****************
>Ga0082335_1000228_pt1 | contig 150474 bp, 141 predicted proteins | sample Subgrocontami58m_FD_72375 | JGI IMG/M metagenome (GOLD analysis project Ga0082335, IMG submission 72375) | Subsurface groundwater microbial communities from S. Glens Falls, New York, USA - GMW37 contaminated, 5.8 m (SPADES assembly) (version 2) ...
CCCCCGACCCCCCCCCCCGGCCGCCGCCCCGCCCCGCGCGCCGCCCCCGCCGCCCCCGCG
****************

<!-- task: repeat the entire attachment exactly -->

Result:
>Ga0082335_1000228_pt1 | contig 150474 bp, 141 predicted proteins | sample Subgrocontami58m_FD_72375 | JGI IMG/M metagenome (GOLD analysis project Ga0082335, IMG submission 72375) | Subsurface groundwater microbial communities from S. Glens Falls, New York, USA - GMW37 contaminated, 5.8 m (SPADES assembly) (version 2) ...
CCCCCGACCCCCCCCCCCGGCCGCCGCCCCGCCCCGCGCGCCGCCCCCGCCGCCCCCGCG